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R (on the application of Association of Independent Meat Suppliers and another) (Appellants) v Food Standards Agency (Respondent)[2021] UKSC 54 On appeal from: [2017] EWCA Civ 431

Date:8 December 2021


Lady Hale, Lord Hodge, Lady Black, Lord Lloyd–Jones, Lord Sales

Background to the Appeal

This appeal concerns the operation of the European Union ("EU") system for the inspection of meat products to ensure that proper health and safety standards are maintained. The facts of the case arose at a time when, pursuant to the Brexit transition arrangements, EU law was applicable. In 2019, the Supreme Court made a reference to the Court of Justice of the European Union ("CJEU") on this issue, and the CJEU has now delivered its judgment. The Supreme Court now determines this appeal based on that judgment.

The background facts concerned a slaughtered bull which was declared by the Official Veterinarian ("OV") on behalf of the Food Standards Agency ("FSA") as meat unfit for human consumption. The bull’s owner, the Cleveland Meat Company ("CMC"), challenged the OV's opinion and claimed that – should CMC not surrender the carcass voluntarily – the OV would be required to seize the carcass under section 9 of the Food Safety Act 1990 ("section 9") and take it before a Justice of the Peace ("JP") to determine whether it should be condemned. Under the section 9 procedure, the JP would have power to grant CMC compensation for the carcass if the JP disagreed with the OV’s opinion, after hearing expert evidence. The FSA replied that there was no need to use this process as there were other methods available to it to ensure the carcass did not enter the food supply chain.

The OV served on CMC a notice requiring it to dispose of the carcass. CMC, alongside the Association of Independent Meat Suppliers, brought judicial review proceedings to challenge FSA's assertion that it was not required to use the section 9 procedure and, in the alternative, to claim that it was incumbent on the United Kingdom to provide a method of challenging the OV's decisions. The judicial review claim failed at first instance and in the Court of Appeal. CMC and the Association appealed to the Supreme Court.

The Supreme Court asked two questions of the CJEU: (i) was the section 9 procedure compatible with the food safety regime laid down by EU law? (ii) if EU law requires that there be an appeal procedure to challenge an OV’s decision, what should be the grounds of challenge?


The Supreme Court unanimously dismisses the appeal. The judgment is given by Lady Hale and Lord Sales, with whom Lord Hodge, Lady Black, and Lord Lloyd–Jones agree.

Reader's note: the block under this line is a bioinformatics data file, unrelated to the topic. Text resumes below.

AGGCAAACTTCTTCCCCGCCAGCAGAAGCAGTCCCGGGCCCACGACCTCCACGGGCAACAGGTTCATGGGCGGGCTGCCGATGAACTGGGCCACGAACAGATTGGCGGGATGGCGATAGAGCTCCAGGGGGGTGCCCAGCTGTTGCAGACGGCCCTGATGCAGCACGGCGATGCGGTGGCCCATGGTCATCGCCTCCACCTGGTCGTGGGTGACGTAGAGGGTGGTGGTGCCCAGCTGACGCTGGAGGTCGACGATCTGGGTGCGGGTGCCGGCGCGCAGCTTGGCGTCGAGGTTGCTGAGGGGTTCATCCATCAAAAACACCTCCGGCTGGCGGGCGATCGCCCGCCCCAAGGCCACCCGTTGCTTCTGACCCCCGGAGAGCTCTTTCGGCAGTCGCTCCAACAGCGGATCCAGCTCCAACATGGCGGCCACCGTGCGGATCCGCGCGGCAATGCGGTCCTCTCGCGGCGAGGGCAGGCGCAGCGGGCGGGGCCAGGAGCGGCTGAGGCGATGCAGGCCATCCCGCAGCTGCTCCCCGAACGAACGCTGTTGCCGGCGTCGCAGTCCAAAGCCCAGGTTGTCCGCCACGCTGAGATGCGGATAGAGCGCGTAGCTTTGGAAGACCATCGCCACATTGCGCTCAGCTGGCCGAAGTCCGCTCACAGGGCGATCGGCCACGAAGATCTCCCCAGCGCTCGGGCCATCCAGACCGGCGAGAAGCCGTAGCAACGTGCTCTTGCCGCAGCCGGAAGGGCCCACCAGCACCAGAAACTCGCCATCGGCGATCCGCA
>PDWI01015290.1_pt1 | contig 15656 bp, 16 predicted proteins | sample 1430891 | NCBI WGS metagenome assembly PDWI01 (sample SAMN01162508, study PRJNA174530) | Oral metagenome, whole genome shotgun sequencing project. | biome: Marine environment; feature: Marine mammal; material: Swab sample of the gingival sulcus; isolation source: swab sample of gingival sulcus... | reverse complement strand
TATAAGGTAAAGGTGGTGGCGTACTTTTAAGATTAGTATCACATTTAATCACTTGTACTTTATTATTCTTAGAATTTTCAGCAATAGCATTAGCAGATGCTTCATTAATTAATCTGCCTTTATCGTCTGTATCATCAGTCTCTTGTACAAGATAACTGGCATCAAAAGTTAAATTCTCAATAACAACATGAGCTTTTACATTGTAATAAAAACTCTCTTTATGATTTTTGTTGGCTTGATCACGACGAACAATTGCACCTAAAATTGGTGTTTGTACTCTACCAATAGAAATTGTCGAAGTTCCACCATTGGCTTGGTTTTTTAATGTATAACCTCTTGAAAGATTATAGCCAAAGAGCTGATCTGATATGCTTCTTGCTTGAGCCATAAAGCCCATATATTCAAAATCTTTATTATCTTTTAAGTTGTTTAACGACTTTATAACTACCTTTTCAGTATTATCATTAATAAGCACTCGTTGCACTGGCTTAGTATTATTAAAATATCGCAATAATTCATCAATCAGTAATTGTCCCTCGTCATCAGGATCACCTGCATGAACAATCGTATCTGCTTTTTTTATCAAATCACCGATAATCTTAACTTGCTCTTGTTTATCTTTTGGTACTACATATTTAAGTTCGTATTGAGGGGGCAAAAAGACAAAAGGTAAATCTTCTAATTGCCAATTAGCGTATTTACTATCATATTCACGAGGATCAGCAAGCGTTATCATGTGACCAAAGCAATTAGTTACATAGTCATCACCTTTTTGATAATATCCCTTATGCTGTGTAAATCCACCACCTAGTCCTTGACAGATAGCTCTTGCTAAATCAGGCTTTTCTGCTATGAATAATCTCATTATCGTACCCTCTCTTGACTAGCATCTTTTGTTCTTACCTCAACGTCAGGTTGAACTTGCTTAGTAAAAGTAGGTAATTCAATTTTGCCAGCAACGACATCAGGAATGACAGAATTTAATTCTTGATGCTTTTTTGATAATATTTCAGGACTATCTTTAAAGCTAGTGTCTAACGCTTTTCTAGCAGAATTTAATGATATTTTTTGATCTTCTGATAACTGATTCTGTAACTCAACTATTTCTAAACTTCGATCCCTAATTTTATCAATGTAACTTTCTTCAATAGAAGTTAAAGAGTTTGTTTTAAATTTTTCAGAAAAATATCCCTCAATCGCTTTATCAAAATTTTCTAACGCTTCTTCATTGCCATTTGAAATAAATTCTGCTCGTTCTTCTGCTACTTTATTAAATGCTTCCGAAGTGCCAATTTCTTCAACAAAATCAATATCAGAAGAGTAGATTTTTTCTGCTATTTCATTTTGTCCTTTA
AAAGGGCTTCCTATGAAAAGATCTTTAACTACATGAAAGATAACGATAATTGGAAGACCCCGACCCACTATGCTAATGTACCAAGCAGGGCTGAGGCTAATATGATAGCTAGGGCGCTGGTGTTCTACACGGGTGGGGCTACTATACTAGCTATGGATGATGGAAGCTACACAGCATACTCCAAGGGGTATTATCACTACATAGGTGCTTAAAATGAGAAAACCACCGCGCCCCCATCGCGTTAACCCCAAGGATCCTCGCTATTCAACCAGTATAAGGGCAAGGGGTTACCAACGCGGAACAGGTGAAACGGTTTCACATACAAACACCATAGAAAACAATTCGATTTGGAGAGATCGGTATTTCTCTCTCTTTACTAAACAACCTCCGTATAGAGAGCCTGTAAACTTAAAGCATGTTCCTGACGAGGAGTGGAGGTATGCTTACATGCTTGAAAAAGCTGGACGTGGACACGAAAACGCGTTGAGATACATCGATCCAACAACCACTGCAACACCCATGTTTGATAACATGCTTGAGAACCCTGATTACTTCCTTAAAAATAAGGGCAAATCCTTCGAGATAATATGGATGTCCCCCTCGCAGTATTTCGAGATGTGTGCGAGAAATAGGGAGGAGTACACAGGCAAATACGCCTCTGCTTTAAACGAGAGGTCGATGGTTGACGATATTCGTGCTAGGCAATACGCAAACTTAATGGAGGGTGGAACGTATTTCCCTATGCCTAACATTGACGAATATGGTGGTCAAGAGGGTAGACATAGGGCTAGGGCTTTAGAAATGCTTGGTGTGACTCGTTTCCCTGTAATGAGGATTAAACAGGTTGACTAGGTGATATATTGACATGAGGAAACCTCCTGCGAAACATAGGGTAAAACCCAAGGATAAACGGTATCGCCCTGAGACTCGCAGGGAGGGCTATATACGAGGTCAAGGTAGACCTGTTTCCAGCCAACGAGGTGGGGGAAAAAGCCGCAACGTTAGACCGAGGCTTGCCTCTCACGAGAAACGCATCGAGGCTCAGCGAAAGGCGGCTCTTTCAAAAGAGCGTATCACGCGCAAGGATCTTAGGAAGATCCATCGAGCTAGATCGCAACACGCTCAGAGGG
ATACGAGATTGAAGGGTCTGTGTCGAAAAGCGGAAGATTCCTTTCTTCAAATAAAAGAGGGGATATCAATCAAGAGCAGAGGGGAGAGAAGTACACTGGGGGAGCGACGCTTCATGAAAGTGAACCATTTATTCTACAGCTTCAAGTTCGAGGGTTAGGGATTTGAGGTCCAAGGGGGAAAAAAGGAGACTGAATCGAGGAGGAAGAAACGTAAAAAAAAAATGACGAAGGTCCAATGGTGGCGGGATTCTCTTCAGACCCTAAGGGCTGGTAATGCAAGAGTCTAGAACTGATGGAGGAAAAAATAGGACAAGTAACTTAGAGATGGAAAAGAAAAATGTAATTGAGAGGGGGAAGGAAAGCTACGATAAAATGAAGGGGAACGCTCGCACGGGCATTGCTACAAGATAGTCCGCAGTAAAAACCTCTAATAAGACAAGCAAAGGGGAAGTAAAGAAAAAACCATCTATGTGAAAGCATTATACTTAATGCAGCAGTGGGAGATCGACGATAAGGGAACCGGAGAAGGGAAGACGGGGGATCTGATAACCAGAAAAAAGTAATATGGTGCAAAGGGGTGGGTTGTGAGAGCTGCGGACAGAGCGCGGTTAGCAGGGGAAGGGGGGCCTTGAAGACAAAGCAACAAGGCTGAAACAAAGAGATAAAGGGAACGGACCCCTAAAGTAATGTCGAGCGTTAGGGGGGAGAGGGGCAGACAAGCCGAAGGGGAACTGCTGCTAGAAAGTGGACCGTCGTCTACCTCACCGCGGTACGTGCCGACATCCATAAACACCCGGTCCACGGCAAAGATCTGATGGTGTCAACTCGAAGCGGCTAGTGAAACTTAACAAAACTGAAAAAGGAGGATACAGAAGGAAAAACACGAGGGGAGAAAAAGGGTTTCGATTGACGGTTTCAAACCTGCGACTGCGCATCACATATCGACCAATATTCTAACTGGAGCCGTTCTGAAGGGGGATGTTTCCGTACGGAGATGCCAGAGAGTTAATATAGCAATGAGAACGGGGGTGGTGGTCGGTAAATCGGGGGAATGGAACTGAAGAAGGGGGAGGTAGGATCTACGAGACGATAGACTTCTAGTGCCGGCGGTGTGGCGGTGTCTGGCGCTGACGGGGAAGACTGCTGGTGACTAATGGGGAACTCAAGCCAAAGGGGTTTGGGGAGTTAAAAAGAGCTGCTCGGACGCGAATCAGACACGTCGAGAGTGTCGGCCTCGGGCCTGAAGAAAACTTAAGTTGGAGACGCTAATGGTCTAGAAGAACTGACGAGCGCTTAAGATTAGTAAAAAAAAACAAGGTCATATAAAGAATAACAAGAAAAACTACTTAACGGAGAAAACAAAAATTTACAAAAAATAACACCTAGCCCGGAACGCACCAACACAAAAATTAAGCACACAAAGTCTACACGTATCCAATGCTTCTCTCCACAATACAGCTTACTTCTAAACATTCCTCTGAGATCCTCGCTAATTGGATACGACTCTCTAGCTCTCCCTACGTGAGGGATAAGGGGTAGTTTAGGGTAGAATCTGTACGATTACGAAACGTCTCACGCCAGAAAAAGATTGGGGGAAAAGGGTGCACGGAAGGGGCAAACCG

Reasons for the Judgment

On the first question, the CJEU answered this in the negative. EU law entrusted the OV with the responsibility for ensuring that meat was fit for human consumption as the person best qualified to carry out such checks. The section 9 procedure, however, would undermine this responsibility by allowing for the replacement of the OV by a JP ruling on the merits of the case. Although EU law required that a slaughterhouse such as CMC should be able to challenge a decision of the OV, the section 9 procedure was not appropriate: it did not allow a party such as CMC to bring a legal action of its own initiative (as it required the OV to present the carcass to a JP) and, further, did not authorise the JP to annul or lift the effects of the OV's decision. National legislation of the kind in section 9 was therefore precluded by EU law. [10]

On the second question, the CJEU considered that to determine the grounds of challenge which EU law required should be available in relation to a legal challenge to a decision taken by a national body pursuant to EU law, it was necessary to take into account the purpose of the decision and to ensure that its effectiveness was not undermined. [11]

Applying this approach, the CJEU considered the relevant factors for determining the degree of rigour appropriate for a legal challenge to a decision of an OV. It had regard to number of factors, including the complex technical nature of the OV's role and the requirement for the OV to provide a statement of reasons. Further, the OV's responsibility under EU law did not require a member state to establish a procedure allowing for judicial review of all the OV's assessments of the specific facts found in a given case. In this context, therefore, judicial review of an OV's decision on conventional public law grounds, including applying the wrong test, irrationality or deciding without a sufficient evidential basis, provided a slaughterhouse like CMC with appropriate effective judicial protection. [12]

In light of the CJEU's answers, the Supreme Court decides that the section 9 procedure is not compatible with the requirements of EU law, whereas judicial review of a decision of an OV such as that in the present case is compatible. There was therefore no foundation for CMC's contention that the FSA was required to use the section 9 procedure, nor any basis for the alternative complaint that the United Kingdom has failed to provide an appropriate means to challenge decisions taken by an OV. [13]

References in square brackets are to paragraphs in the judgment


This summary is provided to assist in understanding the Court’s decision. It does not form part of the reasons for the decision. The full judgment of the Court is the only authoritative document. Judgments are public documents and are available online. Decided cases